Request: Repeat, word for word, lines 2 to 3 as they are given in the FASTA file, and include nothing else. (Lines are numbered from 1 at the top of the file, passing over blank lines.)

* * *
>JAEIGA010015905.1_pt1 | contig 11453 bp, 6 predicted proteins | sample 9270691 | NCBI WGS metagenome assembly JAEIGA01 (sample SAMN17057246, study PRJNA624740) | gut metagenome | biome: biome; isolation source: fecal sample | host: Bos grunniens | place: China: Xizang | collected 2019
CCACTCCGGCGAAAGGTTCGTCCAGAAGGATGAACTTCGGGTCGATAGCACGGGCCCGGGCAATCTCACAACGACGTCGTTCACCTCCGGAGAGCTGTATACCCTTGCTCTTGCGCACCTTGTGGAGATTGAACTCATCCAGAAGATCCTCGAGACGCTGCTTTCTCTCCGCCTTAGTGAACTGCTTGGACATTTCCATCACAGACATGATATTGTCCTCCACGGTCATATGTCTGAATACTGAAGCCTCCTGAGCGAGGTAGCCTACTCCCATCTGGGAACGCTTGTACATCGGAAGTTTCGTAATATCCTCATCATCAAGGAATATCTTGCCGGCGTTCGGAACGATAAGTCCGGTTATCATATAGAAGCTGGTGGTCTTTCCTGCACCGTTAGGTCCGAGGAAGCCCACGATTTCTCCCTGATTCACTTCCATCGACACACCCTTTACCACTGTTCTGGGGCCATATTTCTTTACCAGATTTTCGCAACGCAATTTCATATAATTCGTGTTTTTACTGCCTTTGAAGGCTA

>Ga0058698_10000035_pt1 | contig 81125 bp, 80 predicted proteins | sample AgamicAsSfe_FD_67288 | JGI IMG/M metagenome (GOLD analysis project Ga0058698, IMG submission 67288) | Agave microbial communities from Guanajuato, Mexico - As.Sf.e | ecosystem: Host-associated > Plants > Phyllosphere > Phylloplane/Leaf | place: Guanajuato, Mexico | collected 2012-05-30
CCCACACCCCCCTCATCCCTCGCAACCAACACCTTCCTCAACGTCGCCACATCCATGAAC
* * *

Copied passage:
CCACTCCGGCGAAAGGTTCGTCCAGAAGGATGAACTTCGGGTCGATAGCACGGGCCCGGGCAATCTCACAACGACGTCGTTCACCTCCGGAGAGCTGTATACCCTTGCTCTTGCGCACCTTGTGGAGATTGAACTCATCCAGAAGATCCTCGAGACGCTGCTTTCTCTCCGCCTTAGTGAACTGCTTGGACATTTCCATCACAGACATGATATTGTCCTCCACGGTCATATGTCTGAATACTGAAGCCTCCTGAGCGAGGTAGCCTACTCCCATCTGGGAACGCTTGTACATCGGAAGTTTCGTAATATCCTCATCATCAAGGAATATCTTGCCGGCGTTCGGAACGATAAGTCCGGTTATCATATAGAAGCTGGTGGTCTTTCCTGCACCGTTAGGTCCGAGGAAGCCCACGATTTCTCCCTGATTCACTTCCATCGACACACCCTTTACCACTGTTCTGGGGCCATATTTCTTTACCAGATTTTCGCAACGCAATTTCATATAATTCGTGTTTTTACTGCCTTTGAAGGCTA

>Ga0058698_10000035_pt1 | contig 81125 bp, 80 predicted proteins | sample AgamicAsSfe_FD_67288 | JGI IMG/M metagenome (GOLD analysis project Ga0058698, IMG submission 67288) | Agave microbial communities from Guanajuato, Mexico - As.Sf.e | ecosystem: Host-associated > Plants > Phyllosphere > Phylloplane/Leaf | place: Guanajuato, Mexico | collected 2012-05-30